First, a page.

The insurance obligation in respect of motor vehicles appears to be under threat. We consider the implications of the European Court of Justice (ECJ) ruling in Vnuk v Zavarovalnica Triglav [2014].

The UK Government has stated its intention to amend the Road Traffic Act 1988 (RTA 1988) as soon as Parliamentary time allows, in order to bring a wider range of vehicles into the scope of compulsory motor insurance. Whilst the precise timing for pulling the trigger may be uncertain, which in itself is unsatisfactory, insurers need to be alive to the potential consequences now.

The Government has already hinted at the difficulty in interpreting and applying the ruling to the UK. Despite offering reassurance around working with the European Commission (EC) and other Member States to agree what the decision will mean in practice, the apparent reluctance to commit to a timeframe for implementation is not surprising. Minimising cost and inconvenience is likely to be at the forefront of both the EC and the Government as they (together with governments from other Member States) consider the issue. There will also be a balancing act to achieve towards the protection of accident victims, which is likely to take time.

The issue at stake

The RTA 1988 and the various Motor Insurers’ Bureau (MIB) agreements are the UK’s means of implementing relevant European Union (EU) legislation that sets out Member States’ obligations towards compulsory motor insurance.

Section 143 RTA 1988 provides that a person must not use a motor vehicle on a road or other public place unless a policy of insurance is in force in relation to the use of the vehicle. It is this provision that governs the extent to which an insurer (or the MIB) will be liable to compensate a victim of an accident involving an uninsured or untraced driver via s.151 RTA 1988 (or MIB agreement).

Vnuk offers two explanations as to what the ‘use of a vehicle’ might mean pursuant to Article 3(1) of Directive 72/166/EEC (the First Directive):

  • The first definition appears to suggest that once the definition of vehicle bites, the scope of insurance obligation is limitless.
  • However, the ECJ went on to state that the use of a vehicle – for the purpose of the First Directive – is to be defined by reference to the ‘normal function’ of the vehicle in question.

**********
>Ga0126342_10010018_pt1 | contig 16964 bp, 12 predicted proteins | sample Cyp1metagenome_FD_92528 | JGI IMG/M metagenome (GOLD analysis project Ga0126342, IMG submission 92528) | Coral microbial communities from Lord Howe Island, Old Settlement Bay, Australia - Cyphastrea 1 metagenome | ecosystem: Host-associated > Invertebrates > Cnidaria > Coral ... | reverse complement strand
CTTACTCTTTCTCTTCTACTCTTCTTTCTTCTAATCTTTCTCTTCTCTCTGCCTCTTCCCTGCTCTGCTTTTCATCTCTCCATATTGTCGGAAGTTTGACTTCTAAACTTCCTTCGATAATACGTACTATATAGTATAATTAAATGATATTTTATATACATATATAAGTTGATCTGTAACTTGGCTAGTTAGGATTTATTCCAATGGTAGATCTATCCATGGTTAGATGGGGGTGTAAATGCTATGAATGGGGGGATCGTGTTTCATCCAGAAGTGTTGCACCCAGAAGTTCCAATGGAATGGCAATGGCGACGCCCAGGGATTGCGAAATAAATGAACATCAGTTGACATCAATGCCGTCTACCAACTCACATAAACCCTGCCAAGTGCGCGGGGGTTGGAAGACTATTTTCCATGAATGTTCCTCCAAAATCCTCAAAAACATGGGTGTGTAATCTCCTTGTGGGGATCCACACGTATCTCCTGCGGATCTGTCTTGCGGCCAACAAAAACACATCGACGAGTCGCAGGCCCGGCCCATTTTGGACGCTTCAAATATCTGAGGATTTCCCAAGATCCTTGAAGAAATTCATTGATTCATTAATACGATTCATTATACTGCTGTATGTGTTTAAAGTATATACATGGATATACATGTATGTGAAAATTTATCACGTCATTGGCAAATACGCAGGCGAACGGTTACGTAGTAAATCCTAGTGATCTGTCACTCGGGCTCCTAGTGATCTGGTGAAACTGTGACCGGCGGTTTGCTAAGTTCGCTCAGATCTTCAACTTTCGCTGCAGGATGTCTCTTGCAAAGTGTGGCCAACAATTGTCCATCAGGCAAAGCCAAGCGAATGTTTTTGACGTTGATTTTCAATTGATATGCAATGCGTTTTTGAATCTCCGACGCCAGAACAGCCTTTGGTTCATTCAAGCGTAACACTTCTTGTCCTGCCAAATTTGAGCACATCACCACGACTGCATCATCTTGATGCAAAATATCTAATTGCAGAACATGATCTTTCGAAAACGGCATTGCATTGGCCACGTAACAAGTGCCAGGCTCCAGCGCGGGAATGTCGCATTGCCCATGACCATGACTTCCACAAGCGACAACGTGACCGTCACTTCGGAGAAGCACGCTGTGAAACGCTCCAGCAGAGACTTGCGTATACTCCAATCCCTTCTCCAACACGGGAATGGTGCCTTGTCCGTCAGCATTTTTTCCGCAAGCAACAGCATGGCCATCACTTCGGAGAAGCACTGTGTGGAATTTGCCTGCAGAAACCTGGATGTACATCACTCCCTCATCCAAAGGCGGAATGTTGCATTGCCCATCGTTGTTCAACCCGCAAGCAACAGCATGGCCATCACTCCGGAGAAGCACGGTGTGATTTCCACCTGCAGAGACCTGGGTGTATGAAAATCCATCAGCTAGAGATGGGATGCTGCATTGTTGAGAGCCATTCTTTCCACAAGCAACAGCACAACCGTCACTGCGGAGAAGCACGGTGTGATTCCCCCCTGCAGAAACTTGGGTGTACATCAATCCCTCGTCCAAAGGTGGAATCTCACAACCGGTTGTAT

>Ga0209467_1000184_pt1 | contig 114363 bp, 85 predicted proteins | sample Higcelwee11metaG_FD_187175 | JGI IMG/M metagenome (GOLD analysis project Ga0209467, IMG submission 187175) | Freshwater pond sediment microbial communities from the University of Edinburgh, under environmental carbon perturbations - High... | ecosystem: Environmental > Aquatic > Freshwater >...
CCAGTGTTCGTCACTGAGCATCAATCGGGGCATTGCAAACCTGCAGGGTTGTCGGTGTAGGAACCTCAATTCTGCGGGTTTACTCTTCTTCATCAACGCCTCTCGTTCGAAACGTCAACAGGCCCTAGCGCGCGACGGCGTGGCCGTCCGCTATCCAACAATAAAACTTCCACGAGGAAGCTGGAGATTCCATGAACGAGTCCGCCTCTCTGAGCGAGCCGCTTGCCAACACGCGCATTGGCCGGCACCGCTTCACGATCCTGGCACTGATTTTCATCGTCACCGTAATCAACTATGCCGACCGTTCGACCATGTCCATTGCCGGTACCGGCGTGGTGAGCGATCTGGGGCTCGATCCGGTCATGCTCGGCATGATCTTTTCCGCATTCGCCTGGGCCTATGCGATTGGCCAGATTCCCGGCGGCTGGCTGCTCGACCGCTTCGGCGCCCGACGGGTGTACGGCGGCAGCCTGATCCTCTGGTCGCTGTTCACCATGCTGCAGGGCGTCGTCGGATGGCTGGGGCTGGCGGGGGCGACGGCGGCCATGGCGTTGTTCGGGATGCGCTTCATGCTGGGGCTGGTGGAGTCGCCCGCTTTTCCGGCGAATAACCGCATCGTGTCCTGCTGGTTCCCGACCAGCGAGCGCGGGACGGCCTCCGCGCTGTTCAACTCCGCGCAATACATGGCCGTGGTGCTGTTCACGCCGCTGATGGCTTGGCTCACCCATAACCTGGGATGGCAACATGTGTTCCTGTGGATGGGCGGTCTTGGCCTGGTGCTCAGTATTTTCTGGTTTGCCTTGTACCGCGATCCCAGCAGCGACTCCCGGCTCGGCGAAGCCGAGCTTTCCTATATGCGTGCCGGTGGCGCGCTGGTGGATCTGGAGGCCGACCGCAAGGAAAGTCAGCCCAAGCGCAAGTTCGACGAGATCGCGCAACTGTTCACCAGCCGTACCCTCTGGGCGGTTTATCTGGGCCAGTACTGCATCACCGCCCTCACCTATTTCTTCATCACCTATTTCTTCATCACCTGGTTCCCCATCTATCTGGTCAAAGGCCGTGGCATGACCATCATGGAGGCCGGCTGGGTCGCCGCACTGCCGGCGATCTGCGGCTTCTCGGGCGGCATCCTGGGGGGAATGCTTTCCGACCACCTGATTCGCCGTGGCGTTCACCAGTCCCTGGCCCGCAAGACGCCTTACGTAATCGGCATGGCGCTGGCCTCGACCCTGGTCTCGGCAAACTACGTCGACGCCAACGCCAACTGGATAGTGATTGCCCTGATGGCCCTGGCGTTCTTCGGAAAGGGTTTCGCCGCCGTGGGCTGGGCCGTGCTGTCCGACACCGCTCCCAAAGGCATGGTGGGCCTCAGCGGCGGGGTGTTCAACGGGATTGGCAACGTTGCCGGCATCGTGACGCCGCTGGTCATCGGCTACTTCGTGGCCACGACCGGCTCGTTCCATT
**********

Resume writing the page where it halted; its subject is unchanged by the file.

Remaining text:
The definition of the function of the vehicle will be a question for domestic courts. However, the unqualified restriction of use to ‘on a road or other public place’ in RTA 1988 is plainly incompatible with the First Directive and will need to be amended.

Widening scope of cover

Vnuk, therefore, carries the potential to extend compulsory motor insurance in the UK to cover vehicles that are to be used other than on a road. Clear examples include lawnmowers, golf buggies and mobility scooters.

The decision is immediately binding on the national courts of all Member States, including the UK. However, it is hard to see how this will be possible when a purposive construction of RTA 1988 would surely stretch the language of the Act too far. With this in mind, it is not envisaged the decision can have an immediate impact on cases currently proceeding in UK courts. A thorough review of domestic legislation – and the implications for ensuring compatibility – are required first.

The UK Government has two years to comply with the First Directive and amend UK law. Therefore, it is more likely that UK courts will continue to adopt the current approach for the time being. Pending that review, the only recourse for a potential claimant is to bring a Francovich claim against the Government for failing to implement EU legislation effectively into domestic legislation.

Comment

As things stand, the only likely litigation in the UK to arise from Vnuk would be, perhaps, a challenge to the current legitimacy of UK law and against the Department for Transport.

Lower courts are, at present, likely to apply the standard statutory test for what should be covered by a motor policy and what should not.

The current UK Government already has a number of larger issues to address in terms of adjusting the interface between EU law and its implementation in UK law. Although the revised Uninsured Drivers’ Agreement is well in hand, the implementation, to whatever interpretive degree, of Vnuk will need to be factored into arguably more far-reaching issues.

This particular and potential change to UK law is also something of a political football in the run-up to a UK in-out referendum on Europe. It is all too easy to see it listed as a folly of some sort in the tabloid press.

As the current Government struggle to wrestle reforms to EU law in general in the year preceding the referendum, it will perhaps seek to water down the impact of Vnuk by introducing more suggested exceptions at the EU-level – such that EU law is more reflective of UK law as it stands and motor insurance still only stands to cover what a layman might still consider to be a 'road accident’.

On the face of it, if Vnuk was fully implemented into UK law, bluntly and with no consideration for policy coverage in contract and the impact on the insurance industry as a whole, it could give rise to considerable frictional and administrative costs to insurers in seeking to amend policy wording to match the radically new statutory cover. There would probably be years of overlap between employers’ or public liability policy cover in contract on the one hand and motor policy cover on the other, with old and new policies overlapping, contradicting and conflicting etc.

It is hoped that the UK Government would be alive to this risk.